Cell capture efficiency: The rate of cell capture is important especially where rare cell populations are being studied. 10X captures about 50% of the cells loaded into GEMS (Supplementary Tables 1&3), and whilst this could be increased it would be to the detriment of an increased cell doublet/triplet rate. This might be a parameter users are willing to tweak depending on their needs and it would be interesting to ask how many users would accept higher doublets in return for 80-90% cell capture rates? What we really need in a single-cell system is the ability to image cells in droplets so we can exclude empty drops, doublets and triplets; I’d be interested to know if anyone is working on something like this?
The level of cross-talk between cell barcodes was about 1% (see Online Methods) but it is not clear in the manuscript where this cross-talk comes from. If it is error in reading the cell barcodes then this could be reduced by sequencing longer, more error-tolerant barcodes, and a longer barcode read (if >25bp) would allow a proper error estimation of the index read. But if this is coming from molecular cross-over during the downstream library prep (which is going to happen to some degree) then fixing it will be much more difficult (see these papers to learn more about PCR chimeras and their affect on NGS: NAR 2012, NAR 1990, JBioChem 1990, NAR 1995).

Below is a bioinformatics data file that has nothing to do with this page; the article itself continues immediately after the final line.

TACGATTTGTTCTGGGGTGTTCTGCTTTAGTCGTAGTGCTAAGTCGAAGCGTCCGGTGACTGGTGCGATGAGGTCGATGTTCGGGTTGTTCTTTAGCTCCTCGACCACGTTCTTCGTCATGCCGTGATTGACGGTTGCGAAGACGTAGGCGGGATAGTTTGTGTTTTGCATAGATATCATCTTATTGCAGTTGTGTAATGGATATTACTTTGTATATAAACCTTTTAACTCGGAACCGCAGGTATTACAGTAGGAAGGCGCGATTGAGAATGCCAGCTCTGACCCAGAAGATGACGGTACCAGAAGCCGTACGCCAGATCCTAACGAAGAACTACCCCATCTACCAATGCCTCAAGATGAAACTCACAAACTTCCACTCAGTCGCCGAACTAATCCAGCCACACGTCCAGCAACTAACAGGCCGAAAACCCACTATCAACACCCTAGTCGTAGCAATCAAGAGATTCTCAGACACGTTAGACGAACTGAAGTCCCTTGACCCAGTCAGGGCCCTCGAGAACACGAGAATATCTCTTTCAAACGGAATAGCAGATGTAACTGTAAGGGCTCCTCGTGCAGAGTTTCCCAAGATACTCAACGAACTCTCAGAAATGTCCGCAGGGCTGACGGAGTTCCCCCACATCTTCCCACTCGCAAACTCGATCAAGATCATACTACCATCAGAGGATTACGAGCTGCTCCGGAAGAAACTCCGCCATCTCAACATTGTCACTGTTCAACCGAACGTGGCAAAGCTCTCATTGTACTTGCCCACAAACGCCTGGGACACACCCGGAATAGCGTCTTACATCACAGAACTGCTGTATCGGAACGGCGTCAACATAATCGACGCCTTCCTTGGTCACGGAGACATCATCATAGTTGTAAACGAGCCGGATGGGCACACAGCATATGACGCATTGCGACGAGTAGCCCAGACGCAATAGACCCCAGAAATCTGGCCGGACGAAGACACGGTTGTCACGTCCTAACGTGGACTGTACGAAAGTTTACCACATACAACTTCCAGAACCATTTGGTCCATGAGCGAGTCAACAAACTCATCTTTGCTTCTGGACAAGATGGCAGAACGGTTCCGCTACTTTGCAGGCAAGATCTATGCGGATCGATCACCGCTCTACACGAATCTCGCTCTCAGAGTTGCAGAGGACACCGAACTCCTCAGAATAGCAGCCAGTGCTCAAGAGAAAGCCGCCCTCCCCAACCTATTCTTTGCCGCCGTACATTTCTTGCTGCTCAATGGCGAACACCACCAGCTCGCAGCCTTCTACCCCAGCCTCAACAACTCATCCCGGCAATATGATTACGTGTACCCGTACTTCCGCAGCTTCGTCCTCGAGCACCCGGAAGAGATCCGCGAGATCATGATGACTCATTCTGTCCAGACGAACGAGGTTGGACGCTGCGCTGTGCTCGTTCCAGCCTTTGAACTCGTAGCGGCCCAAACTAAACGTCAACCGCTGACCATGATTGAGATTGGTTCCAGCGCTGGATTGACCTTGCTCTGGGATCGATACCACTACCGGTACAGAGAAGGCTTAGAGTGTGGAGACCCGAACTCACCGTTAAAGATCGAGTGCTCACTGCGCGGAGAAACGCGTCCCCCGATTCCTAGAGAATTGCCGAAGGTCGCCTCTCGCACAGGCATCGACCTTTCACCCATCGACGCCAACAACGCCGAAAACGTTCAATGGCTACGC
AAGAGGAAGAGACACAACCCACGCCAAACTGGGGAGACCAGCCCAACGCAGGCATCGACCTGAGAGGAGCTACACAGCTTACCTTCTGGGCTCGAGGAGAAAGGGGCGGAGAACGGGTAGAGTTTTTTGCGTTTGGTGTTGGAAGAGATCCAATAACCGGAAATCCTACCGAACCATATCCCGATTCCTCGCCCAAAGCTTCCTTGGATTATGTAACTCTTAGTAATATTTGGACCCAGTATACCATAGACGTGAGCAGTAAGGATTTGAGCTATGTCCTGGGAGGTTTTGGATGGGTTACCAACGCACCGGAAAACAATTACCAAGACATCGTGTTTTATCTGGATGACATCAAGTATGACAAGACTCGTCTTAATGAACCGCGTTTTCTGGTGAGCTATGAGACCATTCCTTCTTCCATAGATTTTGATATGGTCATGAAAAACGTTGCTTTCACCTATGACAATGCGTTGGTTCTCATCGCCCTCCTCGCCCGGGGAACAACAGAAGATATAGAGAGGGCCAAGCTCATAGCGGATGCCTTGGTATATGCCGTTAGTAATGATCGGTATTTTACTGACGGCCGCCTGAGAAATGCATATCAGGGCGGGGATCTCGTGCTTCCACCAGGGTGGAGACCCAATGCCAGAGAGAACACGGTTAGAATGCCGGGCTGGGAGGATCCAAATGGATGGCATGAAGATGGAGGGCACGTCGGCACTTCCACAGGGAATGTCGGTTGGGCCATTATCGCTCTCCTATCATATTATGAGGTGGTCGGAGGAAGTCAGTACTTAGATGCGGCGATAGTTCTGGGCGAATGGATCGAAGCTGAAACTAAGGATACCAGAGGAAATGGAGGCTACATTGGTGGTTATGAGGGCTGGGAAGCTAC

83% of UMIs were associated with cell barcodes suggesting that cell-free RNA does not significantly affect the results – this is an issue scSeq users will have to consider carefully as the amount of cell-free RNA or DNA in a sample is likely to be highly variable, and it may be that experiments with artificially high levels might show us the failure mode in these sample types.
Transcript counting: With 100,000 reads per cell the authors report a median detection rate of 4500 genes or 27,000 transcripts with little bias for GC content or gene length. However as a 3′ assay I’d not expect a huge variation here, and this is something that would become much more important as 10X, and others, move to whole transcript assays. Clustering analysis was performed Seurat (Satija et al., 2015).
SNV detection from scRNA-seq data: while deciphering population structure and discovering rare cells is great many people will want to look for SNP/SNVs in their scRNA-seq data. The authors reported an analysis of a curated set of high quality SNVs only observed in only 293T or Jurkat cells, but not both (see Online Methods). They showed that they could detect SNVs reliably, and that multiplet rates predicted from SNV were highly correlated with those from gene expression analysis. The paper is confusing in suggesting that each cDNA generates 250bp of sequence for SNV detection, but the sequencing run generates only 98bp in read 1 from the cDNA (I’d like to understand this better or see this corrected in the final version if it is a typo).